Caloric energy is an interesting subject for systems analysis, as different perspectives and system boundaries relate to science, health, politics, business and marketing. The systems described above are only three top-level and distinct ones, though many crossing systems can probably be identified as well.
A Taxonomy of The Science and Business of Food
In creating a taxonomy of The Science and Business of food (measurement), I decided to set a particular system boundary and perspective that will allow me to focus my guide and direct further research. I want to shine a light at how misleading marketing, use of nutritional terminology and buzzwords, fuzzy food science and an overwhelming range of food quality indices work in favor of large food corporations and against the individual trying to maintain a balanced and healthy diet.
In exploring this topic and forming a taxonomy it became ever clearer that the number of nutritional variables that are “scientifically established” are far more than can be expected of a casual shopper to memorize and consider. At the same time, I was surprised to discover how many terms have become regulated by the FDA due to abuse, misinformation and blatant disregard for consumer health by food manufacturers, these includes “low fat”, “zero sugar”, “low calories” and even “artisanal” for crying out loud!
The Science and Business of Food - A Visual System
Food Deserts, a Visual Study
In order to design a field guide for survival in “food swamps” and “food deserts”, I had to expand and focus my taxonomy of “Food Quality & Measurement” and incorporate aspects of the food business to build a more complete picture of the reality of food deserts. I’ve also begun to study visual references to food deserts, and how how they leverage visual analogies, metaphors and metonymies to illustrate and draw attention to many parts of the problem, from mapping food deserts as an epidemic, using cartoons to link food deserts to junk food conglomerates and provide visual aids to help navigate the knowledge area.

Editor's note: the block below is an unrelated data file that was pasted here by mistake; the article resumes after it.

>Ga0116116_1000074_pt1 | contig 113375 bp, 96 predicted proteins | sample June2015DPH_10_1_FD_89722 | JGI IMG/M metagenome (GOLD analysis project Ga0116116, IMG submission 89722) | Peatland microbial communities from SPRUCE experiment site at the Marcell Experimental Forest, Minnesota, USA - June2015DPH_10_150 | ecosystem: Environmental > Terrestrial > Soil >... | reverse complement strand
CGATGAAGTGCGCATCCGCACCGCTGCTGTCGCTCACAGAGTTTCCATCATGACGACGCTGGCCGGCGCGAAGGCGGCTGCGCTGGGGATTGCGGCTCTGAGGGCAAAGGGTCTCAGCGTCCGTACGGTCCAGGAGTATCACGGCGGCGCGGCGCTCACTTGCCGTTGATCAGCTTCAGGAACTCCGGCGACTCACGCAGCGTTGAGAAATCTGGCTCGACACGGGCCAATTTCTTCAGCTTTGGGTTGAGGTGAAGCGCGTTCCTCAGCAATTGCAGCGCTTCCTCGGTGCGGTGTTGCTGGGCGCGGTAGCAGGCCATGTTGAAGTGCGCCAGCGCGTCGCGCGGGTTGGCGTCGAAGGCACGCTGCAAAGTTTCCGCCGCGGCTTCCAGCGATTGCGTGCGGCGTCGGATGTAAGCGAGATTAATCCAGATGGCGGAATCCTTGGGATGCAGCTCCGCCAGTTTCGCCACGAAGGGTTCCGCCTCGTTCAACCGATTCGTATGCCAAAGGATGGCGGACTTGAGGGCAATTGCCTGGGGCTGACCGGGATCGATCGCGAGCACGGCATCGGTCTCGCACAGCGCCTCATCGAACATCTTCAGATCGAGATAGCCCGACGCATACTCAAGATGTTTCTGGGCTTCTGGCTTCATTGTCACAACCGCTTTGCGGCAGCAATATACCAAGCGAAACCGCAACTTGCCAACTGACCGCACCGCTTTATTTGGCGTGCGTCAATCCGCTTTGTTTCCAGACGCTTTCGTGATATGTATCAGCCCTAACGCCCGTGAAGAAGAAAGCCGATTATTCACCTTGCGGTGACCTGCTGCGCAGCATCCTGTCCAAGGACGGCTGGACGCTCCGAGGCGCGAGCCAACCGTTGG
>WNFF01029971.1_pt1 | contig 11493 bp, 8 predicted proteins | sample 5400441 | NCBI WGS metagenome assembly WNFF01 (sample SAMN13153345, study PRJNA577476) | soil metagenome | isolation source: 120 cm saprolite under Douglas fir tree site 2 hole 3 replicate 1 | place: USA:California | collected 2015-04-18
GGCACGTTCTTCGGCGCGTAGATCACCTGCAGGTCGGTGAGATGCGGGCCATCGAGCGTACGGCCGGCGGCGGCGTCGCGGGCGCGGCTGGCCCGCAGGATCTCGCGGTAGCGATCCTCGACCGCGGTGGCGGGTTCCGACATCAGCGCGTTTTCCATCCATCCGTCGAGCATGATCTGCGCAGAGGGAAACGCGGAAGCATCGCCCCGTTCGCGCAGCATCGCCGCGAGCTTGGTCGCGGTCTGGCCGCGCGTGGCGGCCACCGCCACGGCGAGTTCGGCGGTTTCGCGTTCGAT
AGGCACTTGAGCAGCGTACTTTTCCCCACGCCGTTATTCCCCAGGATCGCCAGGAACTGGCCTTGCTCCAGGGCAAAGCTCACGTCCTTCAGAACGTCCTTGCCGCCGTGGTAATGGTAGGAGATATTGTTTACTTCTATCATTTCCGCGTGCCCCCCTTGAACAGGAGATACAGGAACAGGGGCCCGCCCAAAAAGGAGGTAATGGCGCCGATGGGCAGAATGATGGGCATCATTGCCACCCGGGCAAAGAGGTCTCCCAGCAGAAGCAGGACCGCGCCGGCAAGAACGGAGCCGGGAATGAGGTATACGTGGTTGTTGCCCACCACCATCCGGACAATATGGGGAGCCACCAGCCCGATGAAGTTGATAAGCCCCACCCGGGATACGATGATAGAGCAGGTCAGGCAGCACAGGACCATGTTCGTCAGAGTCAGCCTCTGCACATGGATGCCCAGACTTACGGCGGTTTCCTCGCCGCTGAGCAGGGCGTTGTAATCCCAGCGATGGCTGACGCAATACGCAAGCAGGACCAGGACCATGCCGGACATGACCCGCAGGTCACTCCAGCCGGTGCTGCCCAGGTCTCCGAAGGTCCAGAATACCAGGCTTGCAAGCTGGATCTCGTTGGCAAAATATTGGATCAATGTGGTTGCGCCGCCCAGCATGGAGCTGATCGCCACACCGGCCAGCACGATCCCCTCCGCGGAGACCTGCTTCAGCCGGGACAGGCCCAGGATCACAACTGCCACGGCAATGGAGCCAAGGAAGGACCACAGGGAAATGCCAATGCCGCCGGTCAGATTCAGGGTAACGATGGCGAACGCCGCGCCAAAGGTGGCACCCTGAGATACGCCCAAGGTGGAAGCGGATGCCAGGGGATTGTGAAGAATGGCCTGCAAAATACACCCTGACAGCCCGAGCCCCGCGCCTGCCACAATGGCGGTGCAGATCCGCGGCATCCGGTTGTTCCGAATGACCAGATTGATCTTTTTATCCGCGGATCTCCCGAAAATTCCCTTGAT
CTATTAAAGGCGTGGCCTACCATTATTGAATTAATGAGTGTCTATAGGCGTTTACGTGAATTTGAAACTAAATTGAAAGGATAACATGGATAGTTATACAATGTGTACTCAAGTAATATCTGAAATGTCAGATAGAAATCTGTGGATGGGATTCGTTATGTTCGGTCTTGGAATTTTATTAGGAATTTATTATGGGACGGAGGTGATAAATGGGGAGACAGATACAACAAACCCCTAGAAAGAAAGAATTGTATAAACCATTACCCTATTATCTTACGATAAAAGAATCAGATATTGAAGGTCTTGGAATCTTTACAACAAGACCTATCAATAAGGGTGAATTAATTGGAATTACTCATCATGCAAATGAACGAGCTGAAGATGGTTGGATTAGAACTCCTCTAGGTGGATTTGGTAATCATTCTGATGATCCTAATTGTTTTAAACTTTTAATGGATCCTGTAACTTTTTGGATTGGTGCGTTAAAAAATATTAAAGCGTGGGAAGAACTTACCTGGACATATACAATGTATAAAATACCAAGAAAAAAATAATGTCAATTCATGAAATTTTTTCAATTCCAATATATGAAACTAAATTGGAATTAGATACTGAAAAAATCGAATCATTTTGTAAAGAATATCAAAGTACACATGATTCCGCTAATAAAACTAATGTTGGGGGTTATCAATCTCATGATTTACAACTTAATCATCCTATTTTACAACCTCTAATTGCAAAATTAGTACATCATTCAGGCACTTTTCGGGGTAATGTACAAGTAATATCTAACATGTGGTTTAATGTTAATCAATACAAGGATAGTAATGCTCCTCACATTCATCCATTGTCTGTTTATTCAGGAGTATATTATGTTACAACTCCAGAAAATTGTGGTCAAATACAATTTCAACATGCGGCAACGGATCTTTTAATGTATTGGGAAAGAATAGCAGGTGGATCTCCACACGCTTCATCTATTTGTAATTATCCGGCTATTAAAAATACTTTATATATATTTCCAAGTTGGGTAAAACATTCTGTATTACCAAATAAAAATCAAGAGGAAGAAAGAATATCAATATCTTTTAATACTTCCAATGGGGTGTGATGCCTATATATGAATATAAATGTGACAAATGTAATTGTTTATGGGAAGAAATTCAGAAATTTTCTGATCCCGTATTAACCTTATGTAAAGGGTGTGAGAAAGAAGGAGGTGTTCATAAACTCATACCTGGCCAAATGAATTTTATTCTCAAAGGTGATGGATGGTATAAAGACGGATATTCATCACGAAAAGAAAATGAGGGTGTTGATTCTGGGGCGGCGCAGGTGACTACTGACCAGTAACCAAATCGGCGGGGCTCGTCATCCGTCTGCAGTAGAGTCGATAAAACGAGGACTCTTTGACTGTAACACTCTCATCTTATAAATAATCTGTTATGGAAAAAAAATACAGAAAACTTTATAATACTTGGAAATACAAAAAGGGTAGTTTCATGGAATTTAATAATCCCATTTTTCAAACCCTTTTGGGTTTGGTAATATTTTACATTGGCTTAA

Maps are a very powerful way of illustrating to extent of a particular problem or the reach of an issue. When looking for maps of food deserts in the United States, I found that most adopted a light-to-dark brown sand-colored color scheme, reminiscent of desert colors. It was surprising to see how consistent this color scheme was between different publications and online references and made it clear that color is useful as a strong visual reference.
Many caricatures juxtaposed known images of junk food and desert scenes to drive the point that food deserts can be deceptively full of (unhealthy) food options, and that these can be seen as a mirage to mask the issue and fool those who cannot afford or an uneducated on healthy food and balanced nutrition.
What I loved about these illustrations is that they reclaimed branding and iconography, so dear to the hearts of corporate marketeers, to pose a poignant comparison between fast food chains, junk food and food deserts. In these illustrations, M doesn’t stand for “I’m loving it”, it stands for “You’re feeding me trash”.
Infographics are also heavily used to illustrate the extent of the nutritional crisis in the United States, and provide extended information and breakdowns in a digestible (no pun intended) visual format. While more abstract in reference, these infographics still draw direct comparisons between certain foods and brands (McDonald’s burger is starring here too) and the general issue, using it as an icon for food deserts as a whole.